(HealthDay News) — For patients undergoing percutaneous coronary intervention (PCI), spontaneous bleeding is associated with increased risk of death, comparable to that associated with myocardial infarction (MI), according to a study published in the April 14 issue of the Journal of the American College of Cardiology.
Dhruv S. Kazi, M.D., from the San Francisco General Hospital, and colleagues examined data for 32,906 patients who had a PCI and survived the index hospitalization. The authors assessed the correlations between spontaneous bleeding and MI after PCI and all-cause mortality.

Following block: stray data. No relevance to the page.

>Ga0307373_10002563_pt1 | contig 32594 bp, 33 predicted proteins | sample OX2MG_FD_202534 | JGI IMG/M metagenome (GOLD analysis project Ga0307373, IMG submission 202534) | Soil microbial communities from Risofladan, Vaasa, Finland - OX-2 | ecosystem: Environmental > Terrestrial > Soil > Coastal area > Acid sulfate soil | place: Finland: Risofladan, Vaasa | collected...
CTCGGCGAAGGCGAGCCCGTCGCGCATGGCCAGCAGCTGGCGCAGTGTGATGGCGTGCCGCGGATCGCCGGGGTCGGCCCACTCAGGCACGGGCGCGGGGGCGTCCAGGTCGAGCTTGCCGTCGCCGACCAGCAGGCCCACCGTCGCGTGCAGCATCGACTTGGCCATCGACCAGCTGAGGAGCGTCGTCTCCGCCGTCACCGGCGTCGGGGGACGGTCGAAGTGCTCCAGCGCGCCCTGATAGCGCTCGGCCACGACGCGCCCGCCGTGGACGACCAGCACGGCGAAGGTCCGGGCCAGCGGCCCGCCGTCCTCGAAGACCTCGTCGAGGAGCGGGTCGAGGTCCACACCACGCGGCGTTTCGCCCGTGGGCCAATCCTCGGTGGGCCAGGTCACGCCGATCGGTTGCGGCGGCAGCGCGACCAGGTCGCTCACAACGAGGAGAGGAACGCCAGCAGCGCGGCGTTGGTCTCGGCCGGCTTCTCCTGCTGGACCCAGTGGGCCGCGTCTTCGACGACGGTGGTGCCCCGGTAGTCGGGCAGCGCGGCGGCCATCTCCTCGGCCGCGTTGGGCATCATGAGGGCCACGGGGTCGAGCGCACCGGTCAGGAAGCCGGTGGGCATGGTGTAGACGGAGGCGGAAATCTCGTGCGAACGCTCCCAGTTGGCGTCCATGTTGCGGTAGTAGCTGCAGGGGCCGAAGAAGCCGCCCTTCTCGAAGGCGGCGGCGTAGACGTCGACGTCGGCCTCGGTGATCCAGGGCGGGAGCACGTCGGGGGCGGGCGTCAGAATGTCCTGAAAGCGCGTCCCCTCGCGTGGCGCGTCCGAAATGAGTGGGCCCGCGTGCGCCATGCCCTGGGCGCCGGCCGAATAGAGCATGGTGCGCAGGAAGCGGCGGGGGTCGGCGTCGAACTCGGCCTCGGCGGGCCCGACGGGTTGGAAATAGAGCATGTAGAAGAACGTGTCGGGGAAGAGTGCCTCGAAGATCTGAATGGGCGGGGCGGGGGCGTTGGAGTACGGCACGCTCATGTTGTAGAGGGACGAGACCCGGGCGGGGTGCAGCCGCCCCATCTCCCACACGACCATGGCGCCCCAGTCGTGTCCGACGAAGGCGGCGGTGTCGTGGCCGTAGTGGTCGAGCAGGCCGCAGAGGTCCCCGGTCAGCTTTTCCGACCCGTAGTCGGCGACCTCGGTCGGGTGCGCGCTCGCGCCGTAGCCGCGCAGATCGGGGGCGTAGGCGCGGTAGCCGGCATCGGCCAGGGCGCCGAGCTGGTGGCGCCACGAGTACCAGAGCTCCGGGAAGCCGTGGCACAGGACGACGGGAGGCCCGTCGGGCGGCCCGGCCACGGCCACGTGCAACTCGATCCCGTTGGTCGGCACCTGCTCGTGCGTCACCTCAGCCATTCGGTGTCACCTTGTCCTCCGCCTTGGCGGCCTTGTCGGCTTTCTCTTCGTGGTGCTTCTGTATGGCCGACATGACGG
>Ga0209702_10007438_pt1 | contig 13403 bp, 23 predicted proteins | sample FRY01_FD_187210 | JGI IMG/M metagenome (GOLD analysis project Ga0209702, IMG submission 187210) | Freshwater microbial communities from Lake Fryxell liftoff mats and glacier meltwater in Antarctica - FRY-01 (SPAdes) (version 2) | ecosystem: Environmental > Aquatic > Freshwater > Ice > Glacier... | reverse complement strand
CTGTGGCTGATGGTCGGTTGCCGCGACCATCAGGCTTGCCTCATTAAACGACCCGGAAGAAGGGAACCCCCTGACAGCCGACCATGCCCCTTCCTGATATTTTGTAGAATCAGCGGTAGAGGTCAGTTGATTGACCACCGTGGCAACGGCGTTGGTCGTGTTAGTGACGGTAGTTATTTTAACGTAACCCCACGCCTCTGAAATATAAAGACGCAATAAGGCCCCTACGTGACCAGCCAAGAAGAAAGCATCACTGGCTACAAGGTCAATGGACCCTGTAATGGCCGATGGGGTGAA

The researchers found that between seven and 365 days after discharge, 530 of the patients had bleeds and 991 had MIs. Over a mean follow-up of 4.42 years, there were 4,048 deaths. The crude annual death rate was elevated after patients experienced a spontaneous bleed or MI compared with patients who experienced neither event (9.5 and 7.6 percent, respectively, versus 2.6 percent). There was an increased rate of death in association with bleeding (adjusted hazard ratio, 1.61) which was comparable to that seen with MI (adjusted hazard ratio, 1.91). After additional adjustment for longitudinal use of antiplatelet agents, the association of bleeding with death remained significant.
“This trade-off between efficacy and safety bolsters the argument for personalizing antiplatelet therapy after PCI on the basis of the patient’s long-term risk of both thrombotic and bleeding events,” the authors write.
One author disclosed financial ties to Genentech.